Author : Paul Finkelman
ISBN : 9780765641472
Genre : History
File Size : 72. 4 MB
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The new edition of this classic work addresses how the first generation of leaders of the United States dealt with the profoundly important question of human bondage. This third edition incorporates a new chapter on the regulation of the African slave trade and the latest research on Thomas Jefferson.

The Dred Scott Case

Author : Don Edward Fehrenbacher
ISBN : STANFORD:36105002530280
Genre : History
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Examines the legal bases of slavery and the long-term effects of the case on the American political, legal and judicial systems

Simple Justice

Author : Richard Kluger
ISBN : 9780307546081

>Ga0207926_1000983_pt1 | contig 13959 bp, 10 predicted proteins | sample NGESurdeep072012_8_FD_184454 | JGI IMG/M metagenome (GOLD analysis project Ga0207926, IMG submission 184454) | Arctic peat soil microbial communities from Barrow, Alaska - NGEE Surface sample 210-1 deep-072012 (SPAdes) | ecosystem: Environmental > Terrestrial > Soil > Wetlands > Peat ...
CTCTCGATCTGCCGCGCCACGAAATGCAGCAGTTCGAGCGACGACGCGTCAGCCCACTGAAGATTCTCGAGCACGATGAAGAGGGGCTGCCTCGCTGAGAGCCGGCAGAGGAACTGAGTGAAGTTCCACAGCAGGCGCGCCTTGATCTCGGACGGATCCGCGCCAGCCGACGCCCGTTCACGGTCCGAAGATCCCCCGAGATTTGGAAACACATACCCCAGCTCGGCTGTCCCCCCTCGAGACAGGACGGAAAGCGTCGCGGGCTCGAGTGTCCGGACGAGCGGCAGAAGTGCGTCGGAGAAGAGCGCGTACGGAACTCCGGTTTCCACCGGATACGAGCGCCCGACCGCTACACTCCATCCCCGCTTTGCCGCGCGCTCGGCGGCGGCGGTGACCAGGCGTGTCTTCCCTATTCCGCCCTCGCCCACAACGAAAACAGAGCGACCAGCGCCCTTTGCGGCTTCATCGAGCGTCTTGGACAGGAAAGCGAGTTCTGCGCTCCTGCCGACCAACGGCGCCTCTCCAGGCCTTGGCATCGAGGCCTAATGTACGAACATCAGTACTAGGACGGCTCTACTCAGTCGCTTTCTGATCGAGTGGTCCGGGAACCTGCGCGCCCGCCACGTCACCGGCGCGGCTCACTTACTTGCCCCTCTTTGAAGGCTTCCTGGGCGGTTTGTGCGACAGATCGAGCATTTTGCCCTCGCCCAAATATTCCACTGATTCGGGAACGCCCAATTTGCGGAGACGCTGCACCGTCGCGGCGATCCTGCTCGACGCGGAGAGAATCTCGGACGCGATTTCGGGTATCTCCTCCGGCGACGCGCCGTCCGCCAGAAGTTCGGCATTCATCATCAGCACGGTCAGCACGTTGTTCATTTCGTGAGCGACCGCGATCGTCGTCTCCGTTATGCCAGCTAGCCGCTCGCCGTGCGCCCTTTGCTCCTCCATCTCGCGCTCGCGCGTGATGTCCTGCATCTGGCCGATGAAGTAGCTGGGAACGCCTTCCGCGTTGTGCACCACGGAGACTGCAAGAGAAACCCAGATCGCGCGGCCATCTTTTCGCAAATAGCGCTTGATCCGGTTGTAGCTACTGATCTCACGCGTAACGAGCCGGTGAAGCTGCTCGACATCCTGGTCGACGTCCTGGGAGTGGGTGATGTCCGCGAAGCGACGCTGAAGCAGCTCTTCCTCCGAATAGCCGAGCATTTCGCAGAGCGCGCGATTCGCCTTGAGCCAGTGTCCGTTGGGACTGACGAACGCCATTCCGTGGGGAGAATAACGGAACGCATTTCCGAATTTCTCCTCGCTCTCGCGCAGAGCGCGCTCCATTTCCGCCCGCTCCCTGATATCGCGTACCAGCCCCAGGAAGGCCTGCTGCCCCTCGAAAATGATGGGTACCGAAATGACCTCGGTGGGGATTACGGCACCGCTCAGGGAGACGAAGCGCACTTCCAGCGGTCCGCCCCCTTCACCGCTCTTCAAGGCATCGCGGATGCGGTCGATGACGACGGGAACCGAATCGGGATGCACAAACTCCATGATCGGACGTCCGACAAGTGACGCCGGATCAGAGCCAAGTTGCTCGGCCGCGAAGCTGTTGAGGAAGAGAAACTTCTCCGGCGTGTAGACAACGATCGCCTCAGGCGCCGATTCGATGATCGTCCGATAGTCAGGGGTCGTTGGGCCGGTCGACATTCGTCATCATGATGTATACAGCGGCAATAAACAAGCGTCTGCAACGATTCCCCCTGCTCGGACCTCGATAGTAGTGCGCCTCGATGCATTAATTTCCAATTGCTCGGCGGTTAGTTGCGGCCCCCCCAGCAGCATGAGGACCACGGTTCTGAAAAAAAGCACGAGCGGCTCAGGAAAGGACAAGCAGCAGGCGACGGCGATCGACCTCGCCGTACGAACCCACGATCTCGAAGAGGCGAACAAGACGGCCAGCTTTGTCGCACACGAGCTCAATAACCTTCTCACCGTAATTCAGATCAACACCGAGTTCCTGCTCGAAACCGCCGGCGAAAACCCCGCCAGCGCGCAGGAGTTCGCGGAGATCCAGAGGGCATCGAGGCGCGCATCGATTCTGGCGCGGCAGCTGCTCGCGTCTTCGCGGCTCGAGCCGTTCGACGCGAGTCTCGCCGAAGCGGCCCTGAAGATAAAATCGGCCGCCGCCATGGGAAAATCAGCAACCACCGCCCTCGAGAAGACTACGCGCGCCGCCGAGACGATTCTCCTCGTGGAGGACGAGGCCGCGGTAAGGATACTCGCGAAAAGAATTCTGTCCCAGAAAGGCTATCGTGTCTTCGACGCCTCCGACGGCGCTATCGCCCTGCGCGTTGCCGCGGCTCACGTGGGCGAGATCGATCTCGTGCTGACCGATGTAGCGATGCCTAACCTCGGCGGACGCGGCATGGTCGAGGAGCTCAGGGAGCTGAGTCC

Genre : Law
File Size : 35. 38 MB
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Simple Justice is the definitive history of the landmark case Brown v. Board of Education and the epic struggle for racial equality in this country. Combining intensive research with original interviews with surviving participants, Richard Kluger provides the fullest possible view of the human and legal drama in the years before 1954, the cumulative assaults on the white power structure that defended segregation, and the step-by-step establishment of a team of inspired black lawyers that could successfully challenge the law. Now, on the fiftieth anniversary of the unanimous Supreme Court decision that ended legal segregation, Kluger has updated his work with a new final chapter covering events and issues that have arisen since the book was first published, including developments in civil rights and recent cases involving affirmative action, which rose directly out of Brown v. Board of Education. From the Trade Paperback edition.